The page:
Posted on

Women-run T-shirt store finds success despite challenges

Women-run T-shirt store finds success despite challenges

Associated Press

DES MOINES — Kortni Remer started working at her mother's screen printing shop when she was 6 years old.

'I'd help fill orders, put stuff away, anything miscellaneous that needed to be done,' said Remer, 29, who now runs Broken Arrow Wear, a custom T-shirt printing and embroidery business in Urbandale.

She saw how hard her mother, Mari Coppola, 60, worked and how the business grew. It prints logos and artwork on everything from T-shirts and hats to tote bags and pillow cases, and has sold more than 10 million T-shirts in its 25 years.

Broken Arrow is a survivor in a languishing segment of Iowa's business environment, the Des Moines Register reports. Iowa has consistently ranked last or at the bottom in an annual report on growth of women-owned businesses. From 1997 to 2015, the Hawkeye state saw 27 percent growth among women-owned businesses. Nationally there was a 74 percent increase in women-owned firms in that time, according to a report from American Express.

The challenges for women include securing funding and gaining momentum, especially among small businesses, said Kristen Hall, a Des Moines attorney who owns KH Mediation. She is co-president of the Iowa chapter of the National Association of Women Business Owners.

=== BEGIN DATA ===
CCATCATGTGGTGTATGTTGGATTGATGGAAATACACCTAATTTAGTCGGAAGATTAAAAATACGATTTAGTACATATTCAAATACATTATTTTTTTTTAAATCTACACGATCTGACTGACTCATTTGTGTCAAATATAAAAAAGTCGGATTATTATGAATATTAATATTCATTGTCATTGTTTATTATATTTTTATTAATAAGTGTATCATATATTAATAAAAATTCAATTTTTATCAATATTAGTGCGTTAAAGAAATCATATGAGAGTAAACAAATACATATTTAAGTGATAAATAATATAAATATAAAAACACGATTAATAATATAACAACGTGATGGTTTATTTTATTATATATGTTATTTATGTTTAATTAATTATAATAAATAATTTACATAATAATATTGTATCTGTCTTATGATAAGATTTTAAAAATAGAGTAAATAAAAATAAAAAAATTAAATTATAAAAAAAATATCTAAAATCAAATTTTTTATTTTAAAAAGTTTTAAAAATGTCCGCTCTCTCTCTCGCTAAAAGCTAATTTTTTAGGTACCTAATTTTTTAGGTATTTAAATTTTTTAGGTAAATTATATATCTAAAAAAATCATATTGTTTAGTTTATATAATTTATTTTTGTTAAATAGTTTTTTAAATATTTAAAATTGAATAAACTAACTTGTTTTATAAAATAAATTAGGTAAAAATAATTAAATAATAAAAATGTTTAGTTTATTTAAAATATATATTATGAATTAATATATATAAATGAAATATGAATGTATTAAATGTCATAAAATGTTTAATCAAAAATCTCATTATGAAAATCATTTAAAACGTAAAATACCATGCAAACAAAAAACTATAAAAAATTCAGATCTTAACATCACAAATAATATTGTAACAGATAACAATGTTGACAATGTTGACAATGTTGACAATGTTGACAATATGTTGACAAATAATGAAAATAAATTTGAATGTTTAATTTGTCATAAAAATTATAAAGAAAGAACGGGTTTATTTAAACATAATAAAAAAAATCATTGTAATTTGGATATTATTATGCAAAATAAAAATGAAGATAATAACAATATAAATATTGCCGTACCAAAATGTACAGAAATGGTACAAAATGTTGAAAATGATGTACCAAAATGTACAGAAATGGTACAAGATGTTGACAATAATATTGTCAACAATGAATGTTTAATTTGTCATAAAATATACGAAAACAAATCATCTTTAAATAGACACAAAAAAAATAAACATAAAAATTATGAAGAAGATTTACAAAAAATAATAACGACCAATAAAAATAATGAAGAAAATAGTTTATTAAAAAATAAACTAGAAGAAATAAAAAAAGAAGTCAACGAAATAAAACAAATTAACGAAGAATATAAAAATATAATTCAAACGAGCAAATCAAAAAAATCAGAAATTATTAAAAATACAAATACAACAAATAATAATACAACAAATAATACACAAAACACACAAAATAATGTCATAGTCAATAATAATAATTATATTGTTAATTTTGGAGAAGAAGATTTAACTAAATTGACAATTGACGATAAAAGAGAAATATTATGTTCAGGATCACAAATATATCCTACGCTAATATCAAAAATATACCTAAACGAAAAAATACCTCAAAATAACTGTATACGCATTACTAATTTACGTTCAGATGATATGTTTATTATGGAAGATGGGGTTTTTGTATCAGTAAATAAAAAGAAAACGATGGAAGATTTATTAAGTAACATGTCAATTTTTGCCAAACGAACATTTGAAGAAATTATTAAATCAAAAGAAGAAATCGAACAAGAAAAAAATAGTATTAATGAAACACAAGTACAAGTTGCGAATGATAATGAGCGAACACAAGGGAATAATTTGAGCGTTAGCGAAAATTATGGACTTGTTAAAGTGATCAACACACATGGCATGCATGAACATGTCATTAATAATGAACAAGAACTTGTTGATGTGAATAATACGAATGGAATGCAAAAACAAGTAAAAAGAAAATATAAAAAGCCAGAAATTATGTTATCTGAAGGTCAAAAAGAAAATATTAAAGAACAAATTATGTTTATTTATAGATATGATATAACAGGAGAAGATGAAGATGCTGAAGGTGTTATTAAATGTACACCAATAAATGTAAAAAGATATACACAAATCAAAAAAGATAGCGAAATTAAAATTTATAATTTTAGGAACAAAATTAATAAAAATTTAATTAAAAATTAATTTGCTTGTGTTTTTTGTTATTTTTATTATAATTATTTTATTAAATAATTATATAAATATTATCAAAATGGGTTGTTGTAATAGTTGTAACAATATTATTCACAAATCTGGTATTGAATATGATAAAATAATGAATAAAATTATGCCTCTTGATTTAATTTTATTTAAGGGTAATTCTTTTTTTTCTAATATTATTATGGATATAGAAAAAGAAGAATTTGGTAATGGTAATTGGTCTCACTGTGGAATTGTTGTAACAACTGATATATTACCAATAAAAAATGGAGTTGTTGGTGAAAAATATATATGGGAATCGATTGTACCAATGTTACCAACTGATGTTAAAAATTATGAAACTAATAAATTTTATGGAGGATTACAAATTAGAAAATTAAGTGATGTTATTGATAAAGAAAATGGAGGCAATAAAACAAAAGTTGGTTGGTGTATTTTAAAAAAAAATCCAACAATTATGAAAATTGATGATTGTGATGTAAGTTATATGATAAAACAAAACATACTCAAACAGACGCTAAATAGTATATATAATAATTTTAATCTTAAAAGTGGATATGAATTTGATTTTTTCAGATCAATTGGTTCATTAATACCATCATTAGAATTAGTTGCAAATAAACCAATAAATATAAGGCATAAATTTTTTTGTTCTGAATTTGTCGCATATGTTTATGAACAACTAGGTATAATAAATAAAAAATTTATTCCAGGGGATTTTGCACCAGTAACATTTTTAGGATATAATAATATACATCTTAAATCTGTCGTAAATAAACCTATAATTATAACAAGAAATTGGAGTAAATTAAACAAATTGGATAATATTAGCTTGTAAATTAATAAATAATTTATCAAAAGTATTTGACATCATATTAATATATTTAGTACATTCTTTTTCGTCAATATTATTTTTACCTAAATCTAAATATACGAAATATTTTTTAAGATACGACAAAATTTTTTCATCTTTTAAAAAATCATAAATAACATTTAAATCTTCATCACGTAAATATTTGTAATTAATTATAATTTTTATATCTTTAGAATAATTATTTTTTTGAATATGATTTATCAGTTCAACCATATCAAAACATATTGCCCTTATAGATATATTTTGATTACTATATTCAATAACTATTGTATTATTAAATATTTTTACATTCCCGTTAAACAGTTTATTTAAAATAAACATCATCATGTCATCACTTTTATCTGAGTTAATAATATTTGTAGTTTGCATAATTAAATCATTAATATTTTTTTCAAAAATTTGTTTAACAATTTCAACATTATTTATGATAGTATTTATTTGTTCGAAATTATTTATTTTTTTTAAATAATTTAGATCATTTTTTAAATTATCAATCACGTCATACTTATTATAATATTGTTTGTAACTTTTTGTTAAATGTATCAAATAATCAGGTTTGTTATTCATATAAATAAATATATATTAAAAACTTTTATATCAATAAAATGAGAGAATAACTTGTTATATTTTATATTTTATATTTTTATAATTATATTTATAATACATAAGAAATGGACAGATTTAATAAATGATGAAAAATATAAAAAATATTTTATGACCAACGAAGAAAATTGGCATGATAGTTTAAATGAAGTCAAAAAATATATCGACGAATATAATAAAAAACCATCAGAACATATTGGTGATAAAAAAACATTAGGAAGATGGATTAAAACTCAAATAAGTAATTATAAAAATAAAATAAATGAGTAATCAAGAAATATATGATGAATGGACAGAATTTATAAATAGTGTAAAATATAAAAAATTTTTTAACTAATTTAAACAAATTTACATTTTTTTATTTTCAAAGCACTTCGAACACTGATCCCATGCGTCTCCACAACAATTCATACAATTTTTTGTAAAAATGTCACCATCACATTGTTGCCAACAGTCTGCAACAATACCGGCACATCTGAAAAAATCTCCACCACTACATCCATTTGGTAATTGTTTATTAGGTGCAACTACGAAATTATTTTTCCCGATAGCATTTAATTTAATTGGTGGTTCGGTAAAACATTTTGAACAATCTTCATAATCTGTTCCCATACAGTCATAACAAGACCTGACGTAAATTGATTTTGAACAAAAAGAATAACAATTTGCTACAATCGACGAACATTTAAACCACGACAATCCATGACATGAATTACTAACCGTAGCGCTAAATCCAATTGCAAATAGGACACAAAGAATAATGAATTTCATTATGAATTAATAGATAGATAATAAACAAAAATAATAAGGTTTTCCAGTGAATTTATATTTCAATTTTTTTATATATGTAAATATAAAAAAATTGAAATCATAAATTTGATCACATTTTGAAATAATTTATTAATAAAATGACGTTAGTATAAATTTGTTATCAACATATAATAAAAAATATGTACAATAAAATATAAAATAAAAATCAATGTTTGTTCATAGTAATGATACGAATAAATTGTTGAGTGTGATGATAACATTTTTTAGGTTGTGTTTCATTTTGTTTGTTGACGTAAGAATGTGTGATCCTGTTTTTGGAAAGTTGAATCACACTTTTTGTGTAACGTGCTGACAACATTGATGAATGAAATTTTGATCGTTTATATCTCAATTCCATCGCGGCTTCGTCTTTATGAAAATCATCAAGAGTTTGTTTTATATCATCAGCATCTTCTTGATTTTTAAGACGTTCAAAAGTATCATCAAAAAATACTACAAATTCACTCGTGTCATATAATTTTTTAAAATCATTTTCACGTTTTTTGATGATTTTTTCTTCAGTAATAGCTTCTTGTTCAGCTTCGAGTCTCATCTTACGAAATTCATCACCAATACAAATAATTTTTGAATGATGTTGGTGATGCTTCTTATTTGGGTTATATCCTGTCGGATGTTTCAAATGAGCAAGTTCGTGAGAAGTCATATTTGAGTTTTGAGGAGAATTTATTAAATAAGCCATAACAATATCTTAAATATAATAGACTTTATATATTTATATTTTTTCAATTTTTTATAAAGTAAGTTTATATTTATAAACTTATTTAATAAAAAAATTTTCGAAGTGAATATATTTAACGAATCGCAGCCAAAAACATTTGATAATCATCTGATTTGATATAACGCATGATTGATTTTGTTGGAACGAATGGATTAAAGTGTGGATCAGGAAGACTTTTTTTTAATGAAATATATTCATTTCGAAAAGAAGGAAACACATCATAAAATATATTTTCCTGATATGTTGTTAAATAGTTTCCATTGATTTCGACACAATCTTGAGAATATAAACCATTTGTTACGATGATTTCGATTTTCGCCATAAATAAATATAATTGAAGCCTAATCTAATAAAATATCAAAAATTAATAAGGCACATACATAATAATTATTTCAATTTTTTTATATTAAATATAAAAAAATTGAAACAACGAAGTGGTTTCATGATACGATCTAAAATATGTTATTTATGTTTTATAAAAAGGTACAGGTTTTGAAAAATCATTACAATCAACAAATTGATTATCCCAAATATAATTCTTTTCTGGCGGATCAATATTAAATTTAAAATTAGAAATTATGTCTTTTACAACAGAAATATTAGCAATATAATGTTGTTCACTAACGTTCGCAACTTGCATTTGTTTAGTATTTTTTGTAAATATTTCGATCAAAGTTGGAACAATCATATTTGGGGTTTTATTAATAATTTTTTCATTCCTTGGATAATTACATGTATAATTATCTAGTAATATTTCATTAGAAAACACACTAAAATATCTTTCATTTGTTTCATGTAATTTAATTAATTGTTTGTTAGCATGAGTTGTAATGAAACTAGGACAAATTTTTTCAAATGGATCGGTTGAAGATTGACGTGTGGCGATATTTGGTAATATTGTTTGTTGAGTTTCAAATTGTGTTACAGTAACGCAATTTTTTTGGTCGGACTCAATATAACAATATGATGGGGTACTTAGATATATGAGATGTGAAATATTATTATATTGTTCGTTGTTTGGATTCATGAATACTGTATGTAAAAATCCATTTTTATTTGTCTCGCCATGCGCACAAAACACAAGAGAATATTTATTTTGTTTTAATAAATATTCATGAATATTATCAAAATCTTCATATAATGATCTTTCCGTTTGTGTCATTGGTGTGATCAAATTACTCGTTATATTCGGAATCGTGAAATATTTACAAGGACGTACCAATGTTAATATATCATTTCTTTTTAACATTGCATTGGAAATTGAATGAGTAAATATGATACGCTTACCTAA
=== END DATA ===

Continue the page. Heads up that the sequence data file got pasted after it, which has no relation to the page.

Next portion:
NAWBO in Iowa is looking to create more outreach programs, especially for women in rural parts of the state who have fewer resources.

Broken Arrow has grown under Coppola's direction and flourished since Remer began pushing Internet sales and expanding markets when she took over daily operations three years ago. Remer attributes the success to customer service and improved technology.

'When you contact Broken Arrow, you talk to a live person, not a machine,' she said. 'Our website and mobile apps are constantly evolving so that they are easy to navigate.'

Coppola was in the cable television business with her former husband Kurt Stocker before they decided to buy an old building in Polk City that was home to the Broken Arrow bar. Coppola launched the screen printing business there and it expanded in the 7,000-square-foot building until nearly every corner was filled. 'We could no longer fit product in the door,' Coppola said.

The company relocated four years ago to a 30,000-squarefoot space in a large building north of Ramsey Mazda at Hickman Road and 100th Street. The larger shop has allowed the women to add a new T-shirt press and spread out their printing, packaging and shipping departments. There also is room for the ceiling-high stacks of T-shirts in every color of the rainbow and other supplies that Broken Arrow buys from its suppliers.

About 75 percent of the company's business is done through the Internet for customers across the U.S. The remaining 25 percent comes locally through its single retail and call center location at 4133 Merle Hay Road.

By Patt Johnson

Social Share